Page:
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Hammock Camping Re: Three Digests Later...

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  • Risk
    Hi Ed, Yep, that is the reason I tested my hammock with the weight of the two of us as well. I use three bar tacks presently, but I am trying to make it
    Message 1 of 6 , Jul 2, 2003
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      Hi Ed,

      Yep, that is the reason I tested my hammock with the weight of the
      two of us as well. I use three bar tacks presently, but I am trying
      to make it strong enough to hold about 600 pounds... unlike in my
      climbing days when I would not have been satisfied with a load
      strength of under 3000-6000 pounds. It is amazing how much pull you
      can get in a fall.

      If anyone wants to put together a hammock that works perfectly well
      for two so you can do tests on webbing, just use two layers of 1.9
      ripstop. It works very nicely.


      --- In hammockcamping@yahoogroups.com, "Ed Speer" <info@s...> wrote:
      > Jim, Rick Just a note about testing webbing strength--Any stitching
      > holding the webbing together (as in the knots or end loops) will
      > probably be the weak point. I've had no problem using 4 heavy bar
      > in a 4" length, but the quality of the bar tacks & the thread is
      > critical. Weak bar tacks can easily fail, one at a time. A
      > rope climbing expert has recently told me that 4-7 well made bar
      > are standard on climbing harnesses. Sewing bar tacks too heavy, or
      > too many needle holes, can also damage and weaken the webbing--use a
      > round point needle when possible. Otherwise, sew up to 7 bar tacks-
      > they fail, they may do so slowly enought for you to react in time.
      > Inspect the stichting often! ...Ed
      > -----Original Message-----
      > From: Risk [mailto:geoflyfisher@y...]
      > Sent: Tuesday, July 01, 2003 11:34 PM
      > To: hammockcamping@yahoogroups.com
      > Subject: Hammock Camping Re: Three Digests Later...
      > Jim wrote:
      > One of the problems I have with a webbing based tie-off system on a
      > homemade hammock is that I can't know for sure what the strength of
      > the webbing is. It's not typically something printed anywhere.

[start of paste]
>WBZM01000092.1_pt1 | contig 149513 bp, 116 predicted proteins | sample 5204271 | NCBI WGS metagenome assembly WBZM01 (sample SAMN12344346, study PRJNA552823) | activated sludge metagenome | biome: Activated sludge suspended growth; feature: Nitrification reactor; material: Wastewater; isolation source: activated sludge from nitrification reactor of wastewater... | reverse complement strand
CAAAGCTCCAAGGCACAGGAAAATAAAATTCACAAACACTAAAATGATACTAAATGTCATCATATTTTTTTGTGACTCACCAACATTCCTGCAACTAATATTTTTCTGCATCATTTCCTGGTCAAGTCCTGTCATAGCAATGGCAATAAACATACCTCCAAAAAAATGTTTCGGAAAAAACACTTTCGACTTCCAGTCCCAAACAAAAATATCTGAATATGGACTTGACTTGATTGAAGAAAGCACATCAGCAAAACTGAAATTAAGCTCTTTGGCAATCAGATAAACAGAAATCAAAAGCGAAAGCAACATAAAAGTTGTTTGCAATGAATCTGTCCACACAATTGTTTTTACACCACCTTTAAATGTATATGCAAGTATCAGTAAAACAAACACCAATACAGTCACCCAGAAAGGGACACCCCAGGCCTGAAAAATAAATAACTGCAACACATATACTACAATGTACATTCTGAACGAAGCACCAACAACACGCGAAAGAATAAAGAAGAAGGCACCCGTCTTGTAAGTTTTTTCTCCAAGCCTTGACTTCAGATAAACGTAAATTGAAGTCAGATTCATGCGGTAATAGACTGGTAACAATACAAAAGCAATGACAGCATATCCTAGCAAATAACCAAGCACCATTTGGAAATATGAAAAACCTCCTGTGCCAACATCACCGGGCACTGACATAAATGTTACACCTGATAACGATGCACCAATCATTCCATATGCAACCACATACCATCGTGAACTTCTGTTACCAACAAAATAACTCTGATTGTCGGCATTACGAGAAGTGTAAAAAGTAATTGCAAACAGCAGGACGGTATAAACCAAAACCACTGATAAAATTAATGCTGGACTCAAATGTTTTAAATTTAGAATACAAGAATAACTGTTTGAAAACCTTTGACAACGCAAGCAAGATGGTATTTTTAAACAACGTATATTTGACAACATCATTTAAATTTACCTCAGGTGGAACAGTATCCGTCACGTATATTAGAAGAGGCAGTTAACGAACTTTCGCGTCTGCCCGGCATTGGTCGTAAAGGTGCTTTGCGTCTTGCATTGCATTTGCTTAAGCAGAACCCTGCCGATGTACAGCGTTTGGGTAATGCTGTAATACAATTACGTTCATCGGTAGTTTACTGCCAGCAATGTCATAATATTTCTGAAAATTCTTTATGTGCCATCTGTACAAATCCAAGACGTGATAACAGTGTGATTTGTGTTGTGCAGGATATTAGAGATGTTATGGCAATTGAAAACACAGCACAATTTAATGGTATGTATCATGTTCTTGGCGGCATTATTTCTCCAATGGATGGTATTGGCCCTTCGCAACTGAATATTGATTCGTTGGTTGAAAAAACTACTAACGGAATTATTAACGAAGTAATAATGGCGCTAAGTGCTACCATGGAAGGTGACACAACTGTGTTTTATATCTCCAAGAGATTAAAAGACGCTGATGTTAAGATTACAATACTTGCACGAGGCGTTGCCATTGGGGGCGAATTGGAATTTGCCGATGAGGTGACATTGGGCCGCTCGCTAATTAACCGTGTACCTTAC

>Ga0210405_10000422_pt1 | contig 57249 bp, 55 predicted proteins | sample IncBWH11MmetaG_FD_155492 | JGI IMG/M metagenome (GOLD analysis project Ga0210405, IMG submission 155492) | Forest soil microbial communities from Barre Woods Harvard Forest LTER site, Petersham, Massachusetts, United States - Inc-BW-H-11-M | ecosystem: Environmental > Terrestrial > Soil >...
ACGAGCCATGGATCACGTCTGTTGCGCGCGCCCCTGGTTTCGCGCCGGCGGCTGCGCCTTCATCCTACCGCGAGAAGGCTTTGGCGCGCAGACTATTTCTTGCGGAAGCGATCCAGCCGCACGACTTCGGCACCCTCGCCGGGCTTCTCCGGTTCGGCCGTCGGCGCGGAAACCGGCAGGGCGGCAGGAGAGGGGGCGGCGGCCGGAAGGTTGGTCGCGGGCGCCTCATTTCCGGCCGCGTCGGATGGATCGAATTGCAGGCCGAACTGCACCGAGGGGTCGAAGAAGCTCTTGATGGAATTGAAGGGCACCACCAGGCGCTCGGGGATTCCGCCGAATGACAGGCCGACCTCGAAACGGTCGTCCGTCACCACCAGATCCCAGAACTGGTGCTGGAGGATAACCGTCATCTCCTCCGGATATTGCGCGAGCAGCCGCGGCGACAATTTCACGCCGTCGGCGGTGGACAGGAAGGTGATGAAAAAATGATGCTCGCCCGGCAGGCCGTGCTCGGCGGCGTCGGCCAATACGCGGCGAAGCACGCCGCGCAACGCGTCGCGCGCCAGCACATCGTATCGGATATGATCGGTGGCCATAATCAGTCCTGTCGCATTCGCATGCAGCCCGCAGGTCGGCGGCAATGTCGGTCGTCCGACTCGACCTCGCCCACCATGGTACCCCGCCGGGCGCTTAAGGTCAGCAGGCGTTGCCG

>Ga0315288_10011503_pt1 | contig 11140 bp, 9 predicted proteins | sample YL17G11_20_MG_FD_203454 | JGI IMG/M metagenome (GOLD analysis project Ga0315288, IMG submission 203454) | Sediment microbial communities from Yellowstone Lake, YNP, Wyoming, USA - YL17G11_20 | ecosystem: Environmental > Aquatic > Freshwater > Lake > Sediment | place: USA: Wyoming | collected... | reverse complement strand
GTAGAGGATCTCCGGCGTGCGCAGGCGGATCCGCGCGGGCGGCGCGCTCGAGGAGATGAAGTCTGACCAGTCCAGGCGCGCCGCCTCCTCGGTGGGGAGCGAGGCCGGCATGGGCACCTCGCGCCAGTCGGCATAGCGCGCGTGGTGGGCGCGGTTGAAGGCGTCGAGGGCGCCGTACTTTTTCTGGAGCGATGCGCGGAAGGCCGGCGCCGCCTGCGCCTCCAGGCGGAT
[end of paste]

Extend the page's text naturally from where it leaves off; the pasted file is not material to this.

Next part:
> I agree it is not printed anywhere and no one can tell you how
      > it is, and if they knew why you wanted to know, you can bet they
      > would say it is not strong enough.
      > Fortunately, one can easily test the stuff. Once you find a source
      > that is acceptable, you can trust it for a while.
      > Easiest method is to tie the webbing between two trees and have you
      > and your friend sit on it. This is a rather standard engineering
      > method of stressing something to twice its normal load. If you are
      > concerned about hurting yourself, put something soft on the ground
      > during the test. Webbing does not usually fail with a bang, but
      > a zipper like sound of breaking as the lengthwise threads snap. I
      > have not had any of the 1 inch poly webbing I have gotten from the
      > fabric store or from Walmart or from Outdoor Wilderness Fabrics or
      > Seattle fabrics fail this test. The test has not even been
      > destructive... the same webbing I tested seems perfectly strong
      > enough for operational use.
      > So if that is what is keeping you from experimenting, give it a try.
      > BTW, the hammock itself with it's bartacked loops of webbing can be
      > tested with the two person test in a 1.9 oz hammock as well. Here
      > you are risking the hammock fabric too, because it really is close
      > breaking when you get 400 pounds in the hammock, but it does
      > to increase your faith in the product.
      > Rick
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